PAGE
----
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Stockton Helpdesk
Hours: 8:00 a.m. - 5:00 p.m. Mon - Fri


Sacramento Helpdesk
Hours: 8:00 a.m. – 6:30 p.m. Mon - Fri


San Francisco Helpdesk
Support Hours: 7 a.m. to 5 p.m., Monday through Friday

Night Clinic Support Hours: 5:30 p.m. to 8 p.m., Monday and Thursday


Business Office
Hours: 8:00 a.m. - 5:00 p.m. Mon - Fri


A good password is easy to remember but difficult to guess. It should be easy for you to remember without writing it down and difficult for both people who know you and anonymous password-crackers to guess.

Create a strong password

A simple way to create a strong but easy-to-remember password is to take a phrase that means something to you and relate each word of the phrase to a corresponding letter, number or symbol. For example, the phrase "I am one happy student at Pacific" could become the password Im1Hs@UoP

IMPORTANT - The above password has only been shared as a technique for crafting a strong but easy to remember password. You should NOT use Im1Hs@UoP as your own password nor should you use any sample password shared in any other password guide. Prospective intruders often review password guides when compiling their lists of passwords to try.

Good password practices

  • Use different ID and password combinations for different websites.
  • Avoid sharing passwords.
  • Change your password regularly.
  • Avoid writing passwords down, but if you must, mask it, keep the piece of paper in a safe place and do not include related data, such as your username or the site name.
  • Commercially available password management software can keep your passwords in an encrypted, password-protected file. Some products can save the file in the "cloud" allowing users to share passwords among multiple computing and mobile devices. Check with your local TSP or the HelpDesk at 209-946-7400 to ensure the quality of the product.

How are passwords commonly exposed?

User carelessness - Writing passwords down, carelessly sharing them with colleagues, leaving them blank or equal to their default values, or making them trivial (e.g., "password", "p", "passwd", "aaaaaa", "123456", "qwerty", your NetID) are the riskiest password practices.

  • Inside knowledge - People who know something about you have an inside track toward guessing your password when you use a piece of personal information as your password (e.g., name, office location, birth date, name of a family member, pet name, organization, phone number). Additionally, if you use the same password for your PacificNet ID as you do for any computing service outside of the university, (e.g., AOL, Yahoo), your PacificNet password could be exposed if their systems are compromised.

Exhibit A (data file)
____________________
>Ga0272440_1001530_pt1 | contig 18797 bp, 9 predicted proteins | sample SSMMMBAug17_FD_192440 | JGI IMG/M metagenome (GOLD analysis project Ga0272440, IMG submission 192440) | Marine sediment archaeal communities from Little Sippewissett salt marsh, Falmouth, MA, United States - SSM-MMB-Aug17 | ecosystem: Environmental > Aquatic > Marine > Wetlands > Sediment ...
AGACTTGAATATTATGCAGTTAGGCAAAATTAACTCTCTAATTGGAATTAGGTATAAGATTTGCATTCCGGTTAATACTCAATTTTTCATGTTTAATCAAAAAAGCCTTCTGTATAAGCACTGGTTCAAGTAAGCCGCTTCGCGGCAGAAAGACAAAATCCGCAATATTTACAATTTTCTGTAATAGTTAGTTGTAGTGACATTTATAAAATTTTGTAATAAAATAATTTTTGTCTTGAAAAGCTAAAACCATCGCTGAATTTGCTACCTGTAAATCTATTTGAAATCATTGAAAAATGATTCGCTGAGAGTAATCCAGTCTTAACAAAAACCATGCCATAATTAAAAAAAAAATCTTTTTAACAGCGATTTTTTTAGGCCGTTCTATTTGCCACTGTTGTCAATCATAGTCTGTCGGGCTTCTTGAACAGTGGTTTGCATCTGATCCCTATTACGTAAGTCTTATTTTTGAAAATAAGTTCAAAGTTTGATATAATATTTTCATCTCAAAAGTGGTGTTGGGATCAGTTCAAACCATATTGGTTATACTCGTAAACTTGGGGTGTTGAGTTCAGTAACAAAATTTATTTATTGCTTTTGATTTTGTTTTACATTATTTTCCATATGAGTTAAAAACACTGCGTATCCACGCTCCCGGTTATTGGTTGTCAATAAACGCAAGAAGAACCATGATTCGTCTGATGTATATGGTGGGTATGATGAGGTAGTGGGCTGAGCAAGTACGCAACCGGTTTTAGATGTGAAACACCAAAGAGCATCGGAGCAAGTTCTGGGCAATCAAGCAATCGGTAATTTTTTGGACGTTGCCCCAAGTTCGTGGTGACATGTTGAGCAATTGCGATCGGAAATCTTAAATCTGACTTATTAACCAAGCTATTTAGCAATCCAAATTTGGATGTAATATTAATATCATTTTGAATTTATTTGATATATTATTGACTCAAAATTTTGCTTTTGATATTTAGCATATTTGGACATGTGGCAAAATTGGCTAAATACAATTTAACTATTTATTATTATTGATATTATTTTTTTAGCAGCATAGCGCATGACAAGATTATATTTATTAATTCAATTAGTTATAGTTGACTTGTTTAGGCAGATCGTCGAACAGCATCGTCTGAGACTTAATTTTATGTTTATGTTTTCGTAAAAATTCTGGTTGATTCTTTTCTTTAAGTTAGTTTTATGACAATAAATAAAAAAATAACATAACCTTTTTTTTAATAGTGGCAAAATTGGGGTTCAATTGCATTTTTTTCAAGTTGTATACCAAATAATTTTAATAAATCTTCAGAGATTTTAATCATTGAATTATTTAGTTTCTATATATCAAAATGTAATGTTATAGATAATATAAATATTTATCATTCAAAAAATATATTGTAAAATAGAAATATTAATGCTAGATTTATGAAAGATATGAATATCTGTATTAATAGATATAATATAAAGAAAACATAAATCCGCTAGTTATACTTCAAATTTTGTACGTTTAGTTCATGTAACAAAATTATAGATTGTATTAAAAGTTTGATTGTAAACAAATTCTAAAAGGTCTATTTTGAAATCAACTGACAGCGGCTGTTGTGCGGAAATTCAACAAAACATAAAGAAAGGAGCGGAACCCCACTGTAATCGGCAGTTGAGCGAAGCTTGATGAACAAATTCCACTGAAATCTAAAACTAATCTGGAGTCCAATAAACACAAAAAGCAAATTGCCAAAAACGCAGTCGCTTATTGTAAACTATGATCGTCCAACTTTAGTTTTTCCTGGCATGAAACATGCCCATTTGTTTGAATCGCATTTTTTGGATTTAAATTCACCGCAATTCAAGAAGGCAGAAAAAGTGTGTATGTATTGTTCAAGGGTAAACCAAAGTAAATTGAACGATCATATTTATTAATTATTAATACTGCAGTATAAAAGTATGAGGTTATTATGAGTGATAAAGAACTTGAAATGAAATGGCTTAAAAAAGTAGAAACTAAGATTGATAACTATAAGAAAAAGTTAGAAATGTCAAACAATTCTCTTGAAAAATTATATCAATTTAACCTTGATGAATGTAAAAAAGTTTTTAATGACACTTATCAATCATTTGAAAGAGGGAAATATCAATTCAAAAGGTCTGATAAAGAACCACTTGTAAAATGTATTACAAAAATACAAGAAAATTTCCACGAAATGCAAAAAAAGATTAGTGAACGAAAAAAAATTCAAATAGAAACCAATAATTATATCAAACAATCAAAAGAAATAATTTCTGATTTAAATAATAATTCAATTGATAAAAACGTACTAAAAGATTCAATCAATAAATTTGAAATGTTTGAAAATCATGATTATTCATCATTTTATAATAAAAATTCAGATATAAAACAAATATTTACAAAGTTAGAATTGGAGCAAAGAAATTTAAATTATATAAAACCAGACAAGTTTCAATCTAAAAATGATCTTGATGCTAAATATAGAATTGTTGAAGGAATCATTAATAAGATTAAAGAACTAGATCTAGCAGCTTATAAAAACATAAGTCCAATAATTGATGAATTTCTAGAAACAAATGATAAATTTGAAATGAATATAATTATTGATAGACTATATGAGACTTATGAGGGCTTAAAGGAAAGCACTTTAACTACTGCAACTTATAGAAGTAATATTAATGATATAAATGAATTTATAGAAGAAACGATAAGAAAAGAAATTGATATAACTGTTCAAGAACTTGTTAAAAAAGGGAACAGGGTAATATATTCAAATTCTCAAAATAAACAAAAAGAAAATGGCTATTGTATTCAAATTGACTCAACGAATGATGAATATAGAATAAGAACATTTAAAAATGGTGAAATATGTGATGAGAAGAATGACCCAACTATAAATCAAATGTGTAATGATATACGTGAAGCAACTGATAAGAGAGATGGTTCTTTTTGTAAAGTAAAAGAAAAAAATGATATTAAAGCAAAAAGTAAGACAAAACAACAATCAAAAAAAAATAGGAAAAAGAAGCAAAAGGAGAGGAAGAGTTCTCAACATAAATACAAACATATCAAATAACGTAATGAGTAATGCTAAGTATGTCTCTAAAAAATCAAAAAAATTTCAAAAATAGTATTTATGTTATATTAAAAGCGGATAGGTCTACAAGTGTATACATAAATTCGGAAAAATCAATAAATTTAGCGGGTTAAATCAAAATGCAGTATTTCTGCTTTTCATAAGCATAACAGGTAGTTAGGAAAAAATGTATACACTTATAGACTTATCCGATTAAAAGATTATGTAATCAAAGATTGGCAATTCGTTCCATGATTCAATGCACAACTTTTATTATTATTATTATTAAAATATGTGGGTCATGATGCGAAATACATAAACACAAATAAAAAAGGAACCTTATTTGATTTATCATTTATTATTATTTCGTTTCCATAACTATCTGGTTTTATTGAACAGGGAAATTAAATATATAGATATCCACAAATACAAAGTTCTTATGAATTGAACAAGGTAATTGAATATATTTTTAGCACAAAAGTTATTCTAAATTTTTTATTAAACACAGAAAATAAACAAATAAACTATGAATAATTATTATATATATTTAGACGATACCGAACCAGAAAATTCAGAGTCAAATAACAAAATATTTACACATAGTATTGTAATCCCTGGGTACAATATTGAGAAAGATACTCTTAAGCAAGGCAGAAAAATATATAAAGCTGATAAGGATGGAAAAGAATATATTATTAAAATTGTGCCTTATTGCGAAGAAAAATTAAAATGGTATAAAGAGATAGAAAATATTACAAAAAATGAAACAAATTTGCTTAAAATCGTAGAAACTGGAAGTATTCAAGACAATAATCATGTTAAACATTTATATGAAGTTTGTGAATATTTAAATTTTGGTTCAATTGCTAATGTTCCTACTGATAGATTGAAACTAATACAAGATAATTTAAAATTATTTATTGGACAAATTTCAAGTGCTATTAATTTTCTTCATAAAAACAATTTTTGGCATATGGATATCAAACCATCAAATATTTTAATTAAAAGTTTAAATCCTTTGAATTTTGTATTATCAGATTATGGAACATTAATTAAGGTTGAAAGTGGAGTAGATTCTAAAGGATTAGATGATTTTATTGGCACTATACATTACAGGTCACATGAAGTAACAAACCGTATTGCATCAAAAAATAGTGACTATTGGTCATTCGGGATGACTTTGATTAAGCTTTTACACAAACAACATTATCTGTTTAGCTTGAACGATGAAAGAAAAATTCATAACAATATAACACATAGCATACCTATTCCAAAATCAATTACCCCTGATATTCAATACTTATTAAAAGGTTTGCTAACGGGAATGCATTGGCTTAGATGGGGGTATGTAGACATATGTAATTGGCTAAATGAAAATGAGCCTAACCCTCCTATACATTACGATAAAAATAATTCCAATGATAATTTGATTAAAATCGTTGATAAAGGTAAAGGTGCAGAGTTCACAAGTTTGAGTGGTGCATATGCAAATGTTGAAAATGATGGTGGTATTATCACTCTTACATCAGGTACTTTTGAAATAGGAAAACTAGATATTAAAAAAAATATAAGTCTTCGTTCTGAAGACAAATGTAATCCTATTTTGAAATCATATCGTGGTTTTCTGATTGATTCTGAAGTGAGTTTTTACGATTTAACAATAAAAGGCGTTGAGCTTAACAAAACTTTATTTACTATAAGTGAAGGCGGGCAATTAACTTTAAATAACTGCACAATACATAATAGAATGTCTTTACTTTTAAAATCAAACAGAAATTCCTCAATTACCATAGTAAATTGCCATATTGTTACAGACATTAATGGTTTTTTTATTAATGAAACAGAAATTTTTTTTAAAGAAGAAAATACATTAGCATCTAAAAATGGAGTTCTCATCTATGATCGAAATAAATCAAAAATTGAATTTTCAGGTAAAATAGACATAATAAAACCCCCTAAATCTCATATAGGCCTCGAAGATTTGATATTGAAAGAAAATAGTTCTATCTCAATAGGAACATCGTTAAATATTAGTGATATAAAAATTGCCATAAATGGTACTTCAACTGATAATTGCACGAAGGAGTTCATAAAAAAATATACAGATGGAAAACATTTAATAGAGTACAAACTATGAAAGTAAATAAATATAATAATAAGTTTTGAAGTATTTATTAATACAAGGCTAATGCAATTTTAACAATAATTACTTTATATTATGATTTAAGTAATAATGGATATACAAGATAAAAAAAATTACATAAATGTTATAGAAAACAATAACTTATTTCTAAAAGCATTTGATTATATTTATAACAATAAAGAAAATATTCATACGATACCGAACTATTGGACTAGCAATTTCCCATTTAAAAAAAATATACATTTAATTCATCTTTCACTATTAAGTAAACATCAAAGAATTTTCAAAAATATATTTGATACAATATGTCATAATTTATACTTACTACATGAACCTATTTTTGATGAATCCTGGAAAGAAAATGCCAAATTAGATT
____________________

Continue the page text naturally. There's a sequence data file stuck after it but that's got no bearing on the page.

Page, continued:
• Dictionary attacks - A dictionary attack is a method of breaking into a password protected computer or server by systematically entering every word in the dictionary as a password. Dictionary attacks work on passwords that are simple words. There are also enhanced dictionary attacks that have dictionary-based words preceded or followed by a number or symbol, such as "3Amigos" or "Apollo7"), or have words substituting zeros for the letter "O" and the symbol "@" for the letter "A". These tools exist in virtually every language, so using a non-English word as a password is equally risky. Avoid the dictionary attack with a random combination of numbers, letters, and symbols.
  • Brute force attacks - When all else fails, determined individuals will execute programs to try all possible password letter, number and symbol combinations. Short (i.e., less than 8 characters), trivial (e.g., "password") or uniform passwords (e.g., all lower case alpha) can often be broken in seconds while longer, more complex passwords could take months to break.

How do I change my password?

You can change your PacificNet password using Locksmith. When logging into Locksmith, use your PacificNetID and password (also known as your directory or LDAP password). If you have questions, please contact your local TSP or the HelpDesk at 209-946-7400.

Passwords should not be shared

Sharing your password is almost always a bad idea. The person who you share your password with can then access your personal files, view or change data about you, or send emails in your name. Most systems today have features that permit the sharing of information by multiple individuals with each individual accessing that information with his or her own password. The need for you to share your password with someone else is extremely rare. In the event that multiple individuals need to share computer resources in a manner not covered below, please contact the Pacific Security Office to discuss appropriate alternatives.

Alternatives to sharing passwords:

To allow someone to review and respond to an email:
You can usually delegate access to your email folders under "Account Settings."

To collaborate on files and folders:

Pacific Technology offers three departmental file sharing services:

  • Shared network folders
  • SharePoint sites
  • Webfolders

Access to folders in any of the above services can be managed by departmental staff members authorized to administer the shared folders. Once authorized, users can post documents and share them with other authorized users